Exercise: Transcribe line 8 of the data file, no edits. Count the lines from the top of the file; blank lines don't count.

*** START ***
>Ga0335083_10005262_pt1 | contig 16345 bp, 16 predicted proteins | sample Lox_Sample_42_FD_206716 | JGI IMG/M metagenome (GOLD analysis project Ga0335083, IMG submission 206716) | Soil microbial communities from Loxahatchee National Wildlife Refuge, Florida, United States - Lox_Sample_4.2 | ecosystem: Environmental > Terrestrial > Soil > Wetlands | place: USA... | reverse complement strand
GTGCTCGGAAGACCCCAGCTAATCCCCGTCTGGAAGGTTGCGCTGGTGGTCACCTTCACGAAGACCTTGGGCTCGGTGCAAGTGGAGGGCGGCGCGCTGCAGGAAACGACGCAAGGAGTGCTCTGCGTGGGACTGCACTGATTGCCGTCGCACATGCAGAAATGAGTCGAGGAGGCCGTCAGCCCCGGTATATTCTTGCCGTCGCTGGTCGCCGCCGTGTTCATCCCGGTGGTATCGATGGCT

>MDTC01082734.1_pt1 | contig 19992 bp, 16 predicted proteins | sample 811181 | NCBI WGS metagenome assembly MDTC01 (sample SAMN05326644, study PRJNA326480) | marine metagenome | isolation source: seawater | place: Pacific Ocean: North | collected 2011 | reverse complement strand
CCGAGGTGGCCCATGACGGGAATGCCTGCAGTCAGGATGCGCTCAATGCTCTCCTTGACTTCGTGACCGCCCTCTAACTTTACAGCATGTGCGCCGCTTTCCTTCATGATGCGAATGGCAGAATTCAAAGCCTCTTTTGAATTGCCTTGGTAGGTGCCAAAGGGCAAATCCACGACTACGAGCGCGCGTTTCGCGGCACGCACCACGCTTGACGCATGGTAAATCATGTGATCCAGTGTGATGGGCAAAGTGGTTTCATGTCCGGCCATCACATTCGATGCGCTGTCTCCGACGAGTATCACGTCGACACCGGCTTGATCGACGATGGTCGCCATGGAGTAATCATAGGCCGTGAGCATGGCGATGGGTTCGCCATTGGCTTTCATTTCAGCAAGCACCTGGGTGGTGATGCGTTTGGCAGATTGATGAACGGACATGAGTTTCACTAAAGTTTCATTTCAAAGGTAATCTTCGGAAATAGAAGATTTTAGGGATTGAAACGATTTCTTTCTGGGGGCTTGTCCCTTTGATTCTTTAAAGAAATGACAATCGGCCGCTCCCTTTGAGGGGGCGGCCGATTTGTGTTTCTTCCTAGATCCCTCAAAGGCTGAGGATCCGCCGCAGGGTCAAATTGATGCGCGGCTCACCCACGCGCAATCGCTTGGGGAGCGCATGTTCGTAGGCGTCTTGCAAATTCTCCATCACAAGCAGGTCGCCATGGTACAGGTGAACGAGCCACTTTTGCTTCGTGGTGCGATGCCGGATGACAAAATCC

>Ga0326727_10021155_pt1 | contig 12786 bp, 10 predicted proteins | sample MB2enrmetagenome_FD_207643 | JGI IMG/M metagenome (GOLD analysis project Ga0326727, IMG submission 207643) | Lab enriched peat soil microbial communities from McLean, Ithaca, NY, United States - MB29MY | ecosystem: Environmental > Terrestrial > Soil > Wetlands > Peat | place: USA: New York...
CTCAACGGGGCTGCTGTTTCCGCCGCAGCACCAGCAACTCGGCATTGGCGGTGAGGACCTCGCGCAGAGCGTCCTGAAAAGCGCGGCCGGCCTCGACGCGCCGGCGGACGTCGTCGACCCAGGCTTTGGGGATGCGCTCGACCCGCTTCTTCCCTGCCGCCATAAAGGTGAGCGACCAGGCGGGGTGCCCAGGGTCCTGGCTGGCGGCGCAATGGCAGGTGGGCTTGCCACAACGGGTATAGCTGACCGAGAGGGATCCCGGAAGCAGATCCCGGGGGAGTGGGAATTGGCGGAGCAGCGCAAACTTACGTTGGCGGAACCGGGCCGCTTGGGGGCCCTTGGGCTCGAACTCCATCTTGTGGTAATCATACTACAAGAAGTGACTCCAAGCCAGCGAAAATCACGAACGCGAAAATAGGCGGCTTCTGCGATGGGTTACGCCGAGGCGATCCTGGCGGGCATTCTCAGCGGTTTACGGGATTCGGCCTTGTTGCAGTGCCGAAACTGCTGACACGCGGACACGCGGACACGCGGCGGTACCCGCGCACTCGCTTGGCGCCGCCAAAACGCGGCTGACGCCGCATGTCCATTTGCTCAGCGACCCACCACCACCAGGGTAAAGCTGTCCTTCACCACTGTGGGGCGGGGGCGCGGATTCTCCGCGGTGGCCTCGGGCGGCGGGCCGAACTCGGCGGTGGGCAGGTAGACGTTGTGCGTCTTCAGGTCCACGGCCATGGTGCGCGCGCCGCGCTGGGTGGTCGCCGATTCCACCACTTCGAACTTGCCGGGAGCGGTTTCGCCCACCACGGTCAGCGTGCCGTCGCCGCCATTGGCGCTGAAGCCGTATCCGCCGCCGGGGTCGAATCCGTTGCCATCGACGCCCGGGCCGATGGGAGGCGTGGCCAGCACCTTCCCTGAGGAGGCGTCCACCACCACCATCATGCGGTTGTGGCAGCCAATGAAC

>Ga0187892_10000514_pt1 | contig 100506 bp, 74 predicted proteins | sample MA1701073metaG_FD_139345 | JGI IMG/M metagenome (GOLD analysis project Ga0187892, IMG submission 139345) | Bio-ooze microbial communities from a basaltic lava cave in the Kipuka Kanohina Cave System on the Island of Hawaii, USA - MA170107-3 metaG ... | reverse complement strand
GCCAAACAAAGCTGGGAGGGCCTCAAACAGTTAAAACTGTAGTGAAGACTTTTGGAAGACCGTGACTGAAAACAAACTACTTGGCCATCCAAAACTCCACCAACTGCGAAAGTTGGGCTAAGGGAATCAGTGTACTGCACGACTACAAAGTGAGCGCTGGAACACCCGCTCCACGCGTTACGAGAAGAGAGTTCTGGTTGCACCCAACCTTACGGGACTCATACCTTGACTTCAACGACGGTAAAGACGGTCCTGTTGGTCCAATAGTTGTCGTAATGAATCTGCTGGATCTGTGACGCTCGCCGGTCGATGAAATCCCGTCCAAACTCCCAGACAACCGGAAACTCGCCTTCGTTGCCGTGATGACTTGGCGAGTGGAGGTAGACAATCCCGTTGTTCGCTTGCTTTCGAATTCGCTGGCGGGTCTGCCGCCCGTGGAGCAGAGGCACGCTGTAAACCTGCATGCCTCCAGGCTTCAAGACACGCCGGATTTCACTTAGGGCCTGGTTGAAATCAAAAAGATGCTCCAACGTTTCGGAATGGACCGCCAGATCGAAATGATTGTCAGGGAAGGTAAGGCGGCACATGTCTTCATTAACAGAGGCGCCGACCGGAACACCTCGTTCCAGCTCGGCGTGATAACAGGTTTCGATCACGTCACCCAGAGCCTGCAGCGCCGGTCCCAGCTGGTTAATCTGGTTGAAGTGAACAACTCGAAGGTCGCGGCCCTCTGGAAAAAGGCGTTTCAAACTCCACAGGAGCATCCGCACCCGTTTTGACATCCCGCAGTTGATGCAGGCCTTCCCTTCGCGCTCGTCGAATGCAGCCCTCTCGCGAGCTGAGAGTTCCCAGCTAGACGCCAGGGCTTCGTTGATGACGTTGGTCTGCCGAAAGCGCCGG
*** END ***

GCCAAACAAAGCTGGGAGGGCCTCAAACAGTTAAAACTGTAGTGAAGACTTTTGGAAGACCGTGACTGAAAACAAACTACTTGGCCATCCAAAACTCCACCAACTGCGAAAGTTGGGCTAAGGGAATCAGTGTACTGCACGACTACAAAGTGAGCGCTGGAACACCCGCTCCACGCGTTACGAGAAGAGAGTTCTGGTTGCACCCAACCTTACGGGACTCATACCTTGACTTCAACGACGGTAAAGACGGTCCTGTTGGTCCAATAGTTGTCGTAATGAATCTGCTGGATCTGTGACGCTCGCCGGTCGATGAAATCCCGTCCAAACTCCCAGACAACCGGAAACTCGCCTTCGTTGCCGTGATGACTTGGCGAGTGGAGGTAGACAATCCCGTTGTTCGCTTGCTTTCGAATTCGCTGGCGGGTCTGCCGCCCGTGGAGCAGAGGCACGCTGTAAACCTGCATGCCTCCAGGCTTCAAGACACGCCGGATTTCACTTAGGGCCTGGTTGAAATCAAAAAGATGCTCCAACGTTTCGGAATGGACCGCCAGATCGAAATGATTGTCAGGGAAGGTAAGGCGGCACATGTCTTCATTAACAGAGGCGCCGACCGGAACACCTCGTTCCAGCTCGGCGTGATAACAGGTTTCGATCACGTCACCCAGAGCCTGCAGCGCCGGTCCCAGCTGGTTAATCTGGTTGAAGTGAACAACTCGAAGGTCGCGGCCCTCTGGAAAAAGGCGTTTCAAACTCCACAGGAGCATCCGCACCCGTTTTGACATCCCGCAGTTGATGCAGGCCTTCCCTTCGCGCTCGTCGAATGCAGCCCTCTCGCGAGCTGAGAGTTCCCAGCTAGACGCCAGGGCTTCGTTGATGACGTTGGTCTGCCGAAAGCGCCGG